Diskuteras just nu på Sailing Anarchy. Obligatorisk läsning för min besättning.
Forward 2 crew stand up at “ready to gybe”…lazy sheet is always in hand…boat starts to turn…take up slack in new sheet but don’t pull until chute collapses…overhaul like hell…when clew gets close to you take one last big pull and try to “snap” the clew and throw it out to leeward…right as you snap it, boom will be gybing…as soon as boom loads up, scramble to weather (following one guy who calls the flatten)…hit the weather lifeline standing up…make sure you can see the keel…when the boat flattens, turn forward, grab the new lazy sheet, flip it up on your shoulder and squat down…head out, eyes back on the lane…hike.
From the back; don’t turn the helm until the kite is far enough round to see on the other side. Gybe the boom as late as possible to allow fill on the opposing side.
As with all boats, gybe when going as fast as possible, preferably down a wave so that the main becomes unloaded. If the boat slows down, or the main is late, a broach is exponentially more likely in heavy weather.
Pump out of the gybe with the hike for a pop up to speed. Have someone shout the numbers and debrief what went wrong and praise what goes right.
Agree with most of what has been said above. Here’s what we do:
1) Everybody in position. Bow guy with lazy sheet in hand, mast guy standing at shrouds (just behind them).
2) Trimmer hands off sheet to pit person. Sheet is eased (and removed COMPLETELY from winch), while bow guy takes up slack on lazy sheet. Trimmer keeps up by pulling on lazy sheet (about to become new sheet).
3) One person on the leward side of the boat before the gype is dedicated to helping pull the old sheet out of the cockpit.
4) When clew hits the forestay (AND NOT BEFORE) driver starts turning boat.
5) Bow guy grabs clew (we had sailmaker put a loop between the two sheets) and runs toward back of boat.
6) Bow guy hands off to mast guy who is behind the shrouds who keeps running back pulling down at the same time. He usually gets to the primary winches when kite fills.
7) Meanwhile main has gybed – when I’m doing main I try to hold the boom inside the lifelines to let the mast guy run back unobstructed. Don’t try this in heavy airs, tho.
8) Kite fills, trimmer immediately lets out 10+ feet of sheet, main is let out, driver turns boat down.
No twings required.
Have been found at the pointy end of a 109 for a wee while, over the seasons and many disasters have found the following to help:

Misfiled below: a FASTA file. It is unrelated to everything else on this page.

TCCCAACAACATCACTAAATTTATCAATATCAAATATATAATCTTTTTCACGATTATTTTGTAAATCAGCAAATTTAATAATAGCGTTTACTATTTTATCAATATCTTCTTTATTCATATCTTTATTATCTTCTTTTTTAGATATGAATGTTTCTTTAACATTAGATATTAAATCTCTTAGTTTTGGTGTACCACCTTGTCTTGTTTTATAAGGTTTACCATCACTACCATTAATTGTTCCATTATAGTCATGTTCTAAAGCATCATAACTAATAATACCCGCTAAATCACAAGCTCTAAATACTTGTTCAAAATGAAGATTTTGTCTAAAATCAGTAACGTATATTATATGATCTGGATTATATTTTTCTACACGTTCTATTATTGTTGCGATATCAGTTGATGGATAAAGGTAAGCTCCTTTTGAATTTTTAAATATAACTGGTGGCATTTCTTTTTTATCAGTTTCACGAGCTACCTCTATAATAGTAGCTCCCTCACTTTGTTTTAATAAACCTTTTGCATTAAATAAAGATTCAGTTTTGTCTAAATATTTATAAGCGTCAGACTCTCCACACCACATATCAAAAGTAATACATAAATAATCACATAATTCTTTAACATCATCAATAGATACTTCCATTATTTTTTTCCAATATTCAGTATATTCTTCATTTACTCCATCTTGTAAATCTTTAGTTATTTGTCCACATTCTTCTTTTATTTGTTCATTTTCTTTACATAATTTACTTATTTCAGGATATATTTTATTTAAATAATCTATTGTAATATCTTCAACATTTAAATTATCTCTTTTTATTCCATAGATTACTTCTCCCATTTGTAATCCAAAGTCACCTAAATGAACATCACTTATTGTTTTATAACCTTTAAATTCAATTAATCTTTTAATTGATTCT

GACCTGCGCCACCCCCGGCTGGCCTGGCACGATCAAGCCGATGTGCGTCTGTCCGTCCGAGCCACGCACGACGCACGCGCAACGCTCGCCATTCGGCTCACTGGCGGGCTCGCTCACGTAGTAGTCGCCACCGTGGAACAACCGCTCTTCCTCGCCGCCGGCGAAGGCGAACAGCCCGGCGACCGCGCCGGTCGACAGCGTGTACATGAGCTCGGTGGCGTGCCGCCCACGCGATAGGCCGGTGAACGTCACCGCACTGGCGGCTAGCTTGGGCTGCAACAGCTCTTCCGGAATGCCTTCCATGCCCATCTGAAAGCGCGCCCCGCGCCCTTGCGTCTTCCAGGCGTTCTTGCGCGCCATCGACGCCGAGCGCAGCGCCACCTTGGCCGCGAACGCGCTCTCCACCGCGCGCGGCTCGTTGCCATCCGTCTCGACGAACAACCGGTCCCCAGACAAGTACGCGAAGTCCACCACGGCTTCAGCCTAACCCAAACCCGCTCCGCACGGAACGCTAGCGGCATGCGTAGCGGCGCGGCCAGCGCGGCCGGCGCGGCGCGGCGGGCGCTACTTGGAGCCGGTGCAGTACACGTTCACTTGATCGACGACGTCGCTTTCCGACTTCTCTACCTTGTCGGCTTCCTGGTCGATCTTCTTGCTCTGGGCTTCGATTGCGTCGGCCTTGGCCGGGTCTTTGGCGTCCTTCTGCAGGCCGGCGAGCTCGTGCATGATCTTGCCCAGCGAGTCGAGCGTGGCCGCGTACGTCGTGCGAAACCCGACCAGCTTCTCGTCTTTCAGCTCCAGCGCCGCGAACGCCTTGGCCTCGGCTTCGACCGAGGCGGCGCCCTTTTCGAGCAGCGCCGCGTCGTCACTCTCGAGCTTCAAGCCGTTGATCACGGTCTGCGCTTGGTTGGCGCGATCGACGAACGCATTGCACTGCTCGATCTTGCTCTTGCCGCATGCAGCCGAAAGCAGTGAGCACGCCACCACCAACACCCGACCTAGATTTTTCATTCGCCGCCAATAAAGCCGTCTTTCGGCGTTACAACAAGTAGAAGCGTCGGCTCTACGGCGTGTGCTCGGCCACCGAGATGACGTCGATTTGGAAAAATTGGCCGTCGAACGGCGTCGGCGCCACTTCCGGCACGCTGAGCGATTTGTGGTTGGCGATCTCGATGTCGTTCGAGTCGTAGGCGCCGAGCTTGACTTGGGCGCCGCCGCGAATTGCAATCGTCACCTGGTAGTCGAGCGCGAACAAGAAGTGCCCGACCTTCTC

1. make sure that the old sheet is allowed to run fully and completly taken off the winch when going ito the gybe
2. never gybe when the kite has collapsed ( unless it is lightwind and you know you can pull it through)
3. have found that pulling the new sheet down rather than back helps the head of the sail rotate helping it fill quicker. as it fills, you can let it go and it (should) set perfectly on the new gybe. this means that its is not oversheeted and the trimmer does not have to burn out 10ft of sheet after every gybe and the helm does not have to overrotate the boat and risk sticking it up to far into a broach.
4. outside gybe… ususally when i have a balls up clipping it on …. or it is blowing over 30knots – no point in risking a huge tangle when life could be easy and you can get the back of the boat to do most of the work!! – just make sure you keen a bit of tension in the lazy sheet to stop it dropping over the pole.
All good stuff from everyone. Just to add some finesse, the trimmer should, if at all possible in lighter conditions, quickly ease the sheet as the new sheet is being overhauled but try to fly the clew to the forestay. The kite will stay inflated and drawing just that little bit longer. Requires good helm understanding not to fling the boat through th e gybe, however, flinging might be just what you need at that point. Communicate the requirements to pit, trimmer and foredeck. Generally smooth gybes are known to maintain boat speed.
In lighter conditions, it isn’t always necessary to get the tack down. Leaving it up will help the kite draw quicker on the new gybe. In heavy winds get it down. Again practice with this in different wind strengths. If you get a wrap in heavier air it’s most probably because the tack was up coupled with quick helm over, and/or maybe main out too far sucking the kite in to the vacuum at the top of the main.
In gybes up to moderate air, and you will need to experiment with this a bit, pull the clew down to the deck at the shrouds, or just after, which will allow the kite to fill and draw quicker rather than running it all the way back flattening the kite and resulting in a massive 10ft ease from the trimmer, which is a waste of time, speed and half a boat length. Light airs it can help to flatten the kite in the gybe to get it to set, but it isn’t quick. Coming up on the helm to fill the kite then going down should get you better results. Ultimately it’s probably a bit of everything.